MERCED — The advent of a new year means changes at the Merced County Superior Court, including the way judges are assigned cases.
Court officials on Wednesday switched to a direct calendar system, which assigns judges cases based on the final digits on each case file.
Under the court's prior master calendar system, felony cases and trials were assigned to each courtroom by a judge. Officials said that process was time consuming because of the court's booming caseload. That caseload is more than double the state average for superior courts.
With the direct calendar, felony cases with file numbers ending in 1-3 will be assigned to Judge Mark Bacciarini, felony cases ending in 4-6 will be assigned to Judge Marc Garcia and cases ending in 7-9 will be assigned to Judge Ronald Hansen. There won't be any cases with numbers ending in 0, court officials said.
Misdemeanor cases will be assigned to a courtroom based on whether the case number is even or odd.
Among the advantages of the new system is that each case generally will remain with the same judge from beginning to end.
"(The case) doesn't slip through the cracks. There's continuity because you have the same judge handling it," said Brian McCabe, the superior court's presiding judge.
Linda Romero Soles, superior court executive officer, said cases will now be more equally distributed among the judges. Officials hope the direct calendar will result in fewer continuances and a smaller backlog of unresolved cases.
McCabe said he believes a more efficient calendar system and fewer court continuances will make the process more precise for people called for jury duty and law enforcement officers who testify.
"Instead of loading up 30 trials on one day, each court's responsible for managing their calendar," McCabe said. "This is a win-win for everybody here. The efficiencies here are glaring."
If a judge ends up with a case in which there's a conflict of interest, Romero Soles said, a calendar clerk would reassign the case to another judge.
The calendar switch is the result of grants the court received. That led to a case management analysis by the National Center of State Courts and State Justice Institute, Romero Soles said.
Representatives of those groups met with Merced court officials, pulled individual cases and conducted surveys examining how well they were handled when compared with national and state standards. Based on recommendations from the representatives, Merced court officials said they decided to move to a direct calendar.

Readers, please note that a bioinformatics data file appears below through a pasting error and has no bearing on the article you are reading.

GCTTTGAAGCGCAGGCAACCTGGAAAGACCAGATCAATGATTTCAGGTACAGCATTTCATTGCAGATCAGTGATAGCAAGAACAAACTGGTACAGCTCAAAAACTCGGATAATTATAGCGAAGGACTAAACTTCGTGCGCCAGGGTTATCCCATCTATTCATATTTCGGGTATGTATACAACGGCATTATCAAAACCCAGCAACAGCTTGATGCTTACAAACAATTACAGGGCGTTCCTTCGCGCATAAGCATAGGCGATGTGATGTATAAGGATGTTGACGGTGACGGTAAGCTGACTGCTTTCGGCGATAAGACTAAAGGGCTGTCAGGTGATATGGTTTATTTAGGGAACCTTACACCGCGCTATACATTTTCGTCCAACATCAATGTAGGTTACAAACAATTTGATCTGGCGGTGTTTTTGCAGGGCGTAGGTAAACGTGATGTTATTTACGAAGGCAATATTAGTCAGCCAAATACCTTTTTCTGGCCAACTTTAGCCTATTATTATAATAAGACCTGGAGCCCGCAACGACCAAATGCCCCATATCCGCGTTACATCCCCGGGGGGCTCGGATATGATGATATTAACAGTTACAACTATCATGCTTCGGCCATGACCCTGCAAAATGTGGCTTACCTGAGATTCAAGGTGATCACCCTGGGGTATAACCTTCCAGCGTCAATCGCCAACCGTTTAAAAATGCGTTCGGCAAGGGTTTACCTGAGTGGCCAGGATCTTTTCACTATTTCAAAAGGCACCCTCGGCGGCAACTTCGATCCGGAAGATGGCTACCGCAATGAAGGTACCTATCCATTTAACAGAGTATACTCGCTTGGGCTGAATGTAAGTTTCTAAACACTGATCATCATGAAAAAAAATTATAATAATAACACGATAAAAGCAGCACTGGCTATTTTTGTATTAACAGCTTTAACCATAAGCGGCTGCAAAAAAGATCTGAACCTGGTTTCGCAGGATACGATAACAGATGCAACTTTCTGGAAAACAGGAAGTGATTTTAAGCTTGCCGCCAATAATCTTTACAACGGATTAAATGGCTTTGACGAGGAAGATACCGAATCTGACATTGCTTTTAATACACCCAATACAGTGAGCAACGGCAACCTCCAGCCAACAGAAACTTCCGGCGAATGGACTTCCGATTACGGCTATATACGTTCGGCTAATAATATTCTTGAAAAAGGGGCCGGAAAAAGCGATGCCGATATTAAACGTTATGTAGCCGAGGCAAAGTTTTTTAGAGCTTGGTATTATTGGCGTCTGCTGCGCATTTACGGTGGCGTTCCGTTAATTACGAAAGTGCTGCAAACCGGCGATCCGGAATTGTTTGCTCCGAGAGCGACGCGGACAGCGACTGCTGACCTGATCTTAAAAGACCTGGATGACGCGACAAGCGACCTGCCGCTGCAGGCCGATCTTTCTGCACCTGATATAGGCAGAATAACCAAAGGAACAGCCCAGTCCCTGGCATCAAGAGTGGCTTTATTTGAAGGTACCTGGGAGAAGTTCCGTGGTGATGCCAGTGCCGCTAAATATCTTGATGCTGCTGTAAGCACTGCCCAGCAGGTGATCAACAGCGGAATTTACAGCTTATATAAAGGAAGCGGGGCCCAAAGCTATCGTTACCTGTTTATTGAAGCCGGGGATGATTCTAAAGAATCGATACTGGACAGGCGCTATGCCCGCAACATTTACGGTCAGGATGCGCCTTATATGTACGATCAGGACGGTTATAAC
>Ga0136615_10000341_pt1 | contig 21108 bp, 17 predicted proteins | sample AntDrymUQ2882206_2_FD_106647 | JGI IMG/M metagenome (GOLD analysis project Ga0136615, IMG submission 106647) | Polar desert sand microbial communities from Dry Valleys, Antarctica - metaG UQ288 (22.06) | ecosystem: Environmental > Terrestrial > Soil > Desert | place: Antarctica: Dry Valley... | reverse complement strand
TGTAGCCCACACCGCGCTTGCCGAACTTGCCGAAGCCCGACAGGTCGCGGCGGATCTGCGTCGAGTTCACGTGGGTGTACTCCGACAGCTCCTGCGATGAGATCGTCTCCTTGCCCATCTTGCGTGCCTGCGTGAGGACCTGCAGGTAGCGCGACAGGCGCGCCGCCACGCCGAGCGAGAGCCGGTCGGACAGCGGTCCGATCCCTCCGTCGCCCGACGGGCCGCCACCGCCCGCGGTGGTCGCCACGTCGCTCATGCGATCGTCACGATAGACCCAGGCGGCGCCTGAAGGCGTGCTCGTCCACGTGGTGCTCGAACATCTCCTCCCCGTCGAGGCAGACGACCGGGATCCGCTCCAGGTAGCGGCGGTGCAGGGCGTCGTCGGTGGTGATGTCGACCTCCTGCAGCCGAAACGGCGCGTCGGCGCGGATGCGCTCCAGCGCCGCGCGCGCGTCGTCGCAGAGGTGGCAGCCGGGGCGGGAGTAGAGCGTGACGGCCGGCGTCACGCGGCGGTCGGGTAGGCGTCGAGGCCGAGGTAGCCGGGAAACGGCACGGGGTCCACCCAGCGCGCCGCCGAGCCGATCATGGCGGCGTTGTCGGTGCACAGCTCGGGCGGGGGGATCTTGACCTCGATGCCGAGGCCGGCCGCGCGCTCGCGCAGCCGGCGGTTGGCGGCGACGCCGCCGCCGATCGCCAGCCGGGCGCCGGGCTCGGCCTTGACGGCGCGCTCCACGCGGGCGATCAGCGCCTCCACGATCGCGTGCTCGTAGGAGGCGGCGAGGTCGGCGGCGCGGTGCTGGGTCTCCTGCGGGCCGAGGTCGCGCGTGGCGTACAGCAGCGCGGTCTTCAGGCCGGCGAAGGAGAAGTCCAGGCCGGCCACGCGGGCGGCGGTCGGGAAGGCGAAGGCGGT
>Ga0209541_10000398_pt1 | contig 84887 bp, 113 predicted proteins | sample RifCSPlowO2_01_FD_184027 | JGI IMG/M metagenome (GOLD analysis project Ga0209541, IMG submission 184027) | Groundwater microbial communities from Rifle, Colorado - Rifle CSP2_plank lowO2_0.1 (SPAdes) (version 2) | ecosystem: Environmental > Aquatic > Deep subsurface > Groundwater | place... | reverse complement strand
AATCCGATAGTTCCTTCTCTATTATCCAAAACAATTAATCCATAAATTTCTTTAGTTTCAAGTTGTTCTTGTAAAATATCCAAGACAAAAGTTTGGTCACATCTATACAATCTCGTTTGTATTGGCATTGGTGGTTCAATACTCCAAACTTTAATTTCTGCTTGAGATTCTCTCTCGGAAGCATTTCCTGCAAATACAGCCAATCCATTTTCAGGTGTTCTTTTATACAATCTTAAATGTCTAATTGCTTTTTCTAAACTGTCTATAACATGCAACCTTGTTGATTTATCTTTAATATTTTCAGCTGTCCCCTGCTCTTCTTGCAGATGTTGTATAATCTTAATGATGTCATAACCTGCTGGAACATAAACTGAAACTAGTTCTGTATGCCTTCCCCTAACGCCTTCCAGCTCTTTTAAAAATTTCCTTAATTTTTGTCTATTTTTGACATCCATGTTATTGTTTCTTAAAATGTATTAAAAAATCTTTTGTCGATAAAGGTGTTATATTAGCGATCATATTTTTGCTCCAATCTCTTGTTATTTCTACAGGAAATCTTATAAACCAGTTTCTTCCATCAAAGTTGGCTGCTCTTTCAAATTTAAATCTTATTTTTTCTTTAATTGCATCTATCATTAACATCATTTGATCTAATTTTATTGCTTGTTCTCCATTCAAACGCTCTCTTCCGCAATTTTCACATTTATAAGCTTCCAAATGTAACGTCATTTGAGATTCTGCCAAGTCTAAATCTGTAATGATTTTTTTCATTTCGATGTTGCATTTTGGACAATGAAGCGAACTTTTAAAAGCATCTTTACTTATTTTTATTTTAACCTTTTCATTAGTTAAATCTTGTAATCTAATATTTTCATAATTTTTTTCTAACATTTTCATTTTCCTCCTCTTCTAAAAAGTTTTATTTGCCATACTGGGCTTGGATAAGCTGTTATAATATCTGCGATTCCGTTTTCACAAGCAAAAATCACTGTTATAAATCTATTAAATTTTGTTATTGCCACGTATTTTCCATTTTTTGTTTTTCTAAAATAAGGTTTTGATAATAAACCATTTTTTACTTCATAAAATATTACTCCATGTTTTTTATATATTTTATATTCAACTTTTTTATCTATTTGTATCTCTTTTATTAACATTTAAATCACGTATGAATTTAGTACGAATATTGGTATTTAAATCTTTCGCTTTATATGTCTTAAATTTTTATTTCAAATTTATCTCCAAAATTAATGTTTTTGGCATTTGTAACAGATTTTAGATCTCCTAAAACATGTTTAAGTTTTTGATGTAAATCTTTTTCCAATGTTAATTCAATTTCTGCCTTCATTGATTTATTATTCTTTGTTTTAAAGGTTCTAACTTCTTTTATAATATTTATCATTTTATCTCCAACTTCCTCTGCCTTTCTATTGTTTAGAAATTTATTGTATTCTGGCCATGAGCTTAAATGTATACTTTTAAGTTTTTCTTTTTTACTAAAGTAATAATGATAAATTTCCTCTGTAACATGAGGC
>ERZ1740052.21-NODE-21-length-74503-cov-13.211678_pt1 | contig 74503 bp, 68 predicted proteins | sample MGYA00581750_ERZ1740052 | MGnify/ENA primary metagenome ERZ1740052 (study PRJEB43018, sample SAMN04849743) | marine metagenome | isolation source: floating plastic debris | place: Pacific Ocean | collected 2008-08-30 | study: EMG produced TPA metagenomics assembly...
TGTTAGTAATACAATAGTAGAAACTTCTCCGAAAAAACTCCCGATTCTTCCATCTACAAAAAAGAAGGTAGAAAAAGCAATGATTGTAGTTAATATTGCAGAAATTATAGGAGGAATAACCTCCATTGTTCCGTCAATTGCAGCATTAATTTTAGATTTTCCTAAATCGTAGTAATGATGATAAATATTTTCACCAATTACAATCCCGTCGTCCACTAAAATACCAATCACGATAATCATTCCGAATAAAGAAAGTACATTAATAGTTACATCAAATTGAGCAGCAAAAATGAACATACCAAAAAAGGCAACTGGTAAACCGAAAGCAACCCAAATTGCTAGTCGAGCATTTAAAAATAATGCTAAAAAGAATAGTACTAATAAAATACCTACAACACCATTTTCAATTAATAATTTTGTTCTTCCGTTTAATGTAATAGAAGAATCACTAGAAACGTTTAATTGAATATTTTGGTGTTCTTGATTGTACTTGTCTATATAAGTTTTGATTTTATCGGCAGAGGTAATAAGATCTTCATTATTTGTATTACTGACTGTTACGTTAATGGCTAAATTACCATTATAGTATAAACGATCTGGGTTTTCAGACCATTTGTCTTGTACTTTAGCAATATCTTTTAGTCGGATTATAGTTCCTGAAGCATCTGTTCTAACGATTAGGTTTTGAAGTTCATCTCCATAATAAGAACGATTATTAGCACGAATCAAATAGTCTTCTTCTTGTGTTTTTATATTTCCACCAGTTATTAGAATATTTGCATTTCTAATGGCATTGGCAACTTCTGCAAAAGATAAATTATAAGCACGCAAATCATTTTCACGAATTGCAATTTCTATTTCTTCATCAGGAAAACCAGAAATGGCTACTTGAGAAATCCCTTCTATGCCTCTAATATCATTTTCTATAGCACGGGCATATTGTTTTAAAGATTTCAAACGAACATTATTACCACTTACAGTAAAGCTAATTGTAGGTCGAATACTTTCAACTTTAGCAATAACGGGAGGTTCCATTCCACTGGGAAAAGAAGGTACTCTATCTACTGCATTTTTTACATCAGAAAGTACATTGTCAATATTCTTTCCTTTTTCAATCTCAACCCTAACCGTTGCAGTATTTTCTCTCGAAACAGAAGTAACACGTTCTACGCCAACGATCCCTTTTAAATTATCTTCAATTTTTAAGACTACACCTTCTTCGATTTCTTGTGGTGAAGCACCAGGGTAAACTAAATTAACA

Changing to the direct calendar comes at no cost to the court system, according to Romero Soles, and may save money in the long run by reducing overtime for court personnel.
Before launching the direct calendar the court formed a review team composed of retired Judge Frank Dougherty, Interim Public Defender Eric Dumars and Chief Deputy District Attorney Rob Carroll to examine the county's felony cases.
The team looked at the county's felony cases to determine which could be resolved without going to trial to start off the new calendar system with a more manageable caseload.
Officials said there have been no complaints from Merced County's legal community about the direct calendar system.
Merced County District Attorney Larry Morse II said McCabe was keen on informing all of those involved with the system about the new calendar and getting feedback from them.
Morse said he's hopeful the new system will result in greater continuity with court cases, and that those involved will have greater familiarity with each case's issues.
"The objective that (Judge McCabe) is attempting to implement is a good one," Morse said. "Judge McCabe has done a really good job of soliciting (opinions from) a really broad spectrum of people in the system to figure out how this will all work."
Begins this week
Dumars, who sat on the court's review team, said the new calendar system will be tested this week because court business is back in full swing after the holidays.
He said he's optimistic the new calendar will be more efficient and will expedite cases. "I am hopeful it's a good thing and people can spend less time in court," Dumars said.
Carroll, another member of the review team, said fewer court continuances will be easier on victims, who often must wait for long periods before a case is resolved. "We're encouraged by everything that's been done and we think it's going to work," Carroll said.
McCabe said numerous counties statewide have been using a direct calendar for years, and a similar system exists in Los Banos. "We're not reinventing the wheel. We're simply borrowing what others have done and found success with," he said.
City Editor Victor A. Patton can be reached at (209) 385-2431 or email@example.com.